The very low white dwarf mass suggested something more. White dwarfs grow as the cores of much larger red giant stars. More specifically, they are the helium “ashes” of the hydrogen nuclear “burning” that gives the red giant its luminosity. White dwarfs normally emerge only when the giant’s remaining envelope is lost at the end of its evolution. At this point, the white dwarf usually has a mass of about 0.6 solar masses. The much lower mass I estimated for the white dwarf in GSN 069 strongly suggests that it was the core of a still active red giant, which found itself in an orbit passing so close to the black hole that its envelope was completely disrupted. Some of this envelope was swallowed by the black hole, and some of it was ejected. The white dwarf is so compact that it would have survived this catastrophe. Gravitational radiation would have nevertheless dragged it relentlessly towards the black hole, fairly slowly at first, and gradually more rapidly, although it would have been too distant for any mass to be transferred to the black hole.

Eventually it would have got close enough to be in the state we now see, where the tidal forces of the black hole tear mass from it once per orbit. This past history, if true, may give clues as to how such relatively low-mass black holes actually grow, which is still mysterious. The current X-ray erupting state can only last for a few thousand years — a blink of the eye in astronomical terms. Therefore, the fact that we can observe even one such system must imply that similar events occur somewhere in the Universe quite frequently. Although we would miss all but a tiny fraction, the mass added to the black holes would be significant.

The picture sketched here is not the only possibility for explaining the X-ray eruptions, although it presumably must happen from time to time. Future observations may be able to test two things to check if it applies here. First, the low-mass white dwarf must be made predominantly of helium rather than hydrogen. Checking this probably requires evidence from X-ray spectroscopy (that is, the study of X-ray spectra) of the eruptions, which will be difficult. Second, the very high eccentricity and extreme proximity to the black hole implies a highly significant effect from General Relativity called “Schwarzschild precession” should occur, where the direction of the orbit’s axis rotates with time, so that multiple orbits make a rosette-shaped pattern. Astronomers see this in the Solar System in the orbit of Mercury around the Sun, and they have just measured this for one of the stars orbiting the black hole in our own Galactic Center. In GSN 069 the effect should be so dramatic that the direction of the orbit’s axis changes by an angle of about 70 degrees between successive orbits. Again it is not clear how to detect this, but our view of the system should repeat once about every 5 orbits, or 2 days, so future X-ray observations might reveal a second, longer periodicity.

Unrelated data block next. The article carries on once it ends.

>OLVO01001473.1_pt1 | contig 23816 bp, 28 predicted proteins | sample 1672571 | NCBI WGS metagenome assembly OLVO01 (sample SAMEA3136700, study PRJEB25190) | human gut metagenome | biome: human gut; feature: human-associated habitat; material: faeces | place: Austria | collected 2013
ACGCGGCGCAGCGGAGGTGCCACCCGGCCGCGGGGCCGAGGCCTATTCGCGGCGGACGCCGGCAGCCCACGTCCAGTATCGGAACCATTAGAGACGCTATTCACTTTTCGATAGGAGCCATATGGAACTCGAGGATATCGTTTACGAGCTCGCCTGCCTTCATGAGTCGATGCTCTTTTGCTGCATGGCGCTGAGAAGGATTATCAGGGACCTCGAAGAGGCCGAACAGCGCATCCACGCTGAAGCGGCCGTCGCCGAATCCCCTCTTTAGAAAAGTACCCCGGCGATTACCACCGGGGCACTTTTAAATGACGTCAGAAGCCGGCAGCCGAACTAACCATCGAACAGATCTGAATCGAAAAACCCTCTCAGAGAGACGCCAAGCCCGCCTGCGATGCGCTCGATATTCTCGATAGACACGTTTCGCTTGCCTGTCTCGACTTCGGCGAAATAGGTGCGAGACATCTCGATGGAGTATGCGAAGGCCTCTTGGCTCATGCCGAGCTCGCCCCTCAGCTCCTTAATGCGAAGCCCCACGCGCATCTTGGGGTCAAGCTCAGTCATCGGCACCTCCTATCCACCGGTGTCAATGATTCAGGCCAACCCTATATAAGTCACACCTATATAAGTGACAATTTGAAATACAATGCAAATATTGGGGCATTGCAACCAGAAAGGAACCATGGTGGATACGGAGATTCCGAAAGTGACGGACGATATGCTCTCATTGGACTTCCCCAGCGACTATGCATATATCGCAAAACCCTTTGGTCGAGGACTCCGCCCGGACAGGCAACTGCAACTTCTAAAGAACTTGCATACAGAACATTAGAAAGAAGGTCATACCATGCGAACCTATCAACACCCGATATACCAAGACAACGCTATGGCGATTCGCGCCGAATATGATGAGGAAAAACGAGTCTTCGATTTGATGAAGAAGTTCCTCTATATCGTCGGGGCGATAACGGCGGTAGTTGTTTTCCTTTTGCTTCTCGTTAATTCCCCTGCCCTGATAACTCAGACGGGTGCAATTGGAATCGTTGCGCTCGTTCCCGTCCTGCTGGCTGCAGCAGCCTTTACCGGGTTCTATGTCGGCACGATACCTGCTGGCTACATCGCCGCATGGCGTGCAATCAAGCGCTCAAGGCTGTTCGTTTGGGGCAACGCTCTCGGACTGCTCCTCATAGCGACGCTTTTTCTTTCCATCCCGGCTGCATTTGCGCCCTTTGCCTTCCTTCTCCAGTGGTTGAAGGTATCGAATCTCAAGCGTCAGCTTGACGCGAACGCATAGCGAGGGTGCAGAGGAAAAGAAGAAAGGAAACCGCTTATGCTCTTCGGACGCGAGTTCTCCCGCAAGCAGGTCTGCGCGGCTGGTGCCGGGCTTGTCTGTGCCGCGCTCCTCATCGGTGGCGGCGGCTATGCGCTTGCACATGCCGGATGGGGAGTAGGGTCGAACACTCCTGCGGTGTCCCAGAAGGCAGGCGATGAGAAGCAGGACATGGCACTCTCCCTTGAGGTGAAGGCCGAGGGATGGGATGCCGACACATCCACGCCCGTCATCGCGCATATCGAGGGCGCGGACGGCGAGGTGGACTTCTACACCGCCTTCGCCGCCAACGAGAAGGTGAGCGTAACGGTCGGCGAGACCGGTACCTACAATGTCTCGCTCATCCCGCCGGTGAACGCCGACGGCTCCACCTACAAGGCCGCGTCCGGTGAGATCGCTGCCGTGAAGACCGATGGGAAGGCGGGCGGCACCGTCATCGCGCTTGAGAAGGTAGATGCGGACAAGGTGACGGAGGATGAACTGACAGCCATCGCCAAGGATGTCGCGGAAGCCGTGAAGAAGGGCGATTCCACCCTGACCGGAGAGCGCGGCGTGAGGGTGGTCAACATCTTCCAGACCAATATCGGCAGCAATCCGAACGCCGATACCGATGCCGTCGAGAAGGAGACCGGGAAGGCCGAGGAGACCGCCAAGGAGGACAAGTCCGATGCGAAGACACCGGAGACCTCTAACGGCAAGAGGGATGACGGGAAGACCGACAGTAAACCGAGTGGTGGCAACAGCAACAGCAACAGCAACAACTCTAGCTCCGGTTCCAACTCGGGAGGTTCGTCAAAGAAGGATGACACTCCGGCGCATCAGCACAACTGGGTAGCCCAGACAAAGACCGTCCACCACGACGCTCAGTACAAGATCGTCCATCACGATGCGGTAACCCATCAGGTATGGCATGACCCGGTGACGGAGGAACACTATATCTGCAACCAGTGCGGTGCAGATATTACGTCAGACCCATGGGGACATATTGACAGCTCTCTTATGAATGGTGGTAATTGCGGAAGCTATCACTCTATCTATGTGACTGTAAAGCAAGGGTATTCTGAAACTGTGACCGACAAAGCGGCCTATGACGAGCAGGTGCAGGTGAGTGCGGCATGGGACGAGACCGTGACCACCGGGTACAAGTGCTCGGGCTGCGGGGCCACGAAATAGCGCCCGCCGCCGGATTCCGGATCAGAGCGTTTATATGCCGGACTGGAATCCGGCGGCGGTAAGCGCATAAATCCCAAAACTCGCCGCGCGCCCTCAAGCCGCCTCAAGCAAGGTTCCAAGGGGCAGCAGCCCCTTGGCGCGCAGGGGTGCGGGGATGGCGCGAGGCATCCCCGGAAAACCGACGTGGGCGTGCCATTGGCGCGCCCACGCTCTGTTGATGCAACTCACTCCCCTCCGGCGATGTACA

The future of this system is also interesting. White dwarf stars actually expand as they lose mass, and this means that the white dwarf loses more mass to the black hole at each close approach than needed to compensate for the loss of angular momentum to gravitational radiation. The result is that the size of the white dwarf’s orbit actually expands slightly each time. This effect is well studied in stellar-mass binary systems in our own Galaxy. So the white dwarf spirals away from the black hole, and over time the rate of mass transfer slows down too, ultimately making the X-ray eruptions weaker. Eventually (after a time far longer than the current age if the Universe) the white dwarf mass decreases to about that of Jupiter, becoming a planet. As the planet loses mass its radius then shrinks, and gravitational radiation very slowly pulls it back in, until the black hole finally swallows the vestige that is left.